February 8, 2016 Abetenim, Ghana

I am writing this to a background noise of a Pentecostal crusade. My thoughts about all this energy being used to drum up religious fervour has already been alluded to.

Saturday, I spent most of the day, trying to ignore all the kids around me while I designed the mural for the women's sewing co op. Our only table and chairs are outside so there was no hiding away. The kids desperately wanted my attention and to try my paints. They blew their horns in my face, leaned into me, pushed and shoved and made their little brothers cry so I would stop and pick them up and console them.They were just being kids, but I had to get this mural design done.

I am amazed at the toys the kids have made. A six foot long stick has a home made wheel nailed to the bottom, a small stick nailed to the top and it is "driven" everywhere. The remains of an old bicycle, that still has one front wheel provides hours of fun. A bike rim is rolled with a stick. Old rubber tires are rolled. Tiny plastic tubes, that could easily be choked on, make whistles. I am reminded of the kids in South America using old balloon bits as chewing gum. Here, I saw a little kid chewing on a plastic sandal. Any old piece of cardboard can be rolled into a horn and any pot or container can be drummed on.

We had borrowed the only meter stick in town from the school to measure our ten meter mural wall so I made a tiny paper ruler to be able to scale up the drawings. By late afternoon, I had colour drawings and the gridded base drawings done. We walked into the centre of the village where the building is. The new stucco seemed dry, so I started in drawing on it. New stucco eats pencil lead. Jim and I have never sharpened so many pencils into nothingness. There is only a narrow, uneven rim around the base of our wall and then the land slopes steeply down. Drawing and painting is tough. You definitely can't step back to look at it.

Yesterday, we headed to the mural site bright and early to get a full day of work in. Jim was put to work painting as well. We were very surprised when at 9 AM people started arriving for their 9:30 church service in the co op building! I was just hoping that someone had approved our mural work while this is still a church. Once the service was in full swing, we thought it prudent to stop work until.the service was over at noon. When we resumed work, I kept throwing up, so by 2:30 we had to quit. I thought maybe it was hunger because breakfast was just cake and pineapple. I am taking lots of new pills including the malaria pills, so I had some lunch hoping I would feel better. No luck here, I continued to throw up for the next 15 hours! And then the terrible runs started and a terrific headache. We are well stocked with pills for almost everything but Jim was worried and with out asking me, a doctor was called this morning. Yes, doctors still do house calls. The doctor diagnosed food poisoning and prescribed rest and liquids.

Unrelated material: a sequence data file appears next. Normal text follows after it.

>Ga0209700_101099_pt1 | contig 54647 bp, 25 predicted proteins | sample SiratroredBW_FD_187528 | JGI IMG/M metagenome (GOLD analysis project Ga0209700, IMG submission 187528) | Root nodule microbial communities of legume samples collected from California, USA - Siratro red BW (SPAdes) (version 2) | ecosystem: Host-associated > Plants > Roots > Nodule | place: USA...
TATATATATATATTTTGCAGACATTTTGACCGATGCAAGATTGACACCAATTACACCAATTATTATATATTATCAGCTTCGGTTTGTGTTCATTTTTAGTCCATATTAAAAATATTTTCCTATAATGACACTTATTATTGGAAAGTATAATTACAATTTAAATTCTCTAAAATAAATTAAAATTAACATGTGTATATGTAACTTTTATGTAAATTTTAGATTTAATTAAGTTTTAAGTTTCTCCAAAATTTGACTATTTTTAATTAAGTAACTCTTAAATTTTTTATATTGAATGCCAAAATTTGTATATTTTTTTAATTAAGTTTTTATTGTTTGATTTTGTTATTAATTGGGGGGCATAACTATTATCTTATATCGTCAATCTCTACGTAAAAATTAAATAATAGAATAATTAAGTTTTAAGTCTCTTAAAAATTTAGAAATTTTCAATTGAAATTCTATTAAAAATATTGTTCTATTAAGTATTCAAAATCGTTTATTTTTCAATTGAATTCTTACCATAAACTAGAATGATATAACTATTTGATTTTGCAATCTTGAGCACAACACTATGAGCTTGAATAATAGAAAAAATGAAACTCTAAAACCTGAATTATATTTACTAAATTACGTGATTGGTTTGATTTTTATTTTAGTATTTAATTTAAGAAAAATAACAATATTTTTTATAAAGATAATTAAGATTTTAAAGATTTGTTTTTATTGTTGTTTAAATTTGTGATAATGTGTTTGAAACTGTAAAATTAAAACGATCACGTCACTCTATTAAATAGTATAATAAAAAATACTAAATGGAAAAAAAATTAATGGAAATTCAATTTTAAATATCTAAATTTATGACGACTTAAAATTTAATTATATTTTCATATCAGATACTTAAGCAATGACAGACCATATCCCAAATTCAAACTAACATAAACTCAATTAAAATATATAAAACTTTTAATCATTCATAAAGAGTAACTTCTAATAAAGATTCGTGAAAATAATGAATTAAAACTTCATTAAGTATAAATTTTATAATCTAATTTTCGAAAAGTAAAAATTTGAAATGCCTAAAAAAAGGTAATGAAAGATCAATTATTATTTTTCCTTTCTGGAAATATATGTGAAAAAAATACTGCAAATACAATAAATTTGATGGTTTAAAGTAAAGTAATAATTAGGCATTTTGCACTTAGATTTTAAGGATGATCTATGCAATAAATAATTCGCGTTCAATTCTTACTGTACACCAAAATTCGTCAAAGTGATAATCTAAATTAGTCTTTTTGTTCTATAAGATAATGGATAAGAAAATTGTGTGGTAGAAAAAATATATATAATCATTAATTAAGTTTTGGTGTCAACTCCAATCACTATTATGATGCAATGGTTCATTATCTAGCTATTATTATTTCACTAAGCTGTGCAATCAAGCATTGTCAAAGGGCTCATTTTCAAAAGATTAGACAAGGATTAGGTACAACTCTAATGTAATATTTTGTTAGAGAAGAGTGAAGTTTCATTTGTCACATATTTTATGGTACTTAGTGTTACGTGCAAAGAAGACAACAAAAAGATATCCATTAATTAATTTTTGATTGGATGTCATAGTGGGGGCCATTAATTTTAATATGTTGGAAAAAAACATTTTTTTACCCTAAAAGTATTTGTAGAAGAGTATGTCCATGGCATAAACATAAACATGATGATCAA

This mural is a huge project. It is something I have never done before and it is certainly something that was not in Jim's travel plans. Our time here will no doubt be the highlight of my trip. When ever I am away and sick, I am reminded of what a great fellow I am married to. He still loves me when I am feverish, cranky, barfing and have the runs! By lunch time, I felt that I had to get some work done, so off we set. Unfortunately, this time it was Jim who had to go back and lay down. Believe me, I felt like joining him but I stuck it out until 5:45 when I quit and walked back. It suddenly gets dark here at 6 pm. I definitely am not up to eating anything yet but I did manage a half bottle of a cold beer.

It is hard enough to be in this strange environment when you are feeling well. When you are sick, everything is much harder and we have it easy compared to the locals.. We don't have to haul our own water, or cook over an open fire. We watch everyone hauling large buckets of water on their heads, morning noon and night. The school kids drop off their buckets on the way to school so when the day is over they can fill them and carry them home on their heads. The stream is somewhere down the hill in the woods. We get three buckets of water delivered to our bathroom every day. Quite often, we have power and then we have running water to our bathroom! The schools, including the new Junior High, don't have any bathrooms, just a very rustic shed with a hole in the ground. I appreciate water like I never have before. We are also the lucky ones in that we can afford to buy drinking water. We ran out today and I was so dry that I drank my first bagged drinking water, instead of a distilled bottle. It was cold and delicious but may come back to haunt me.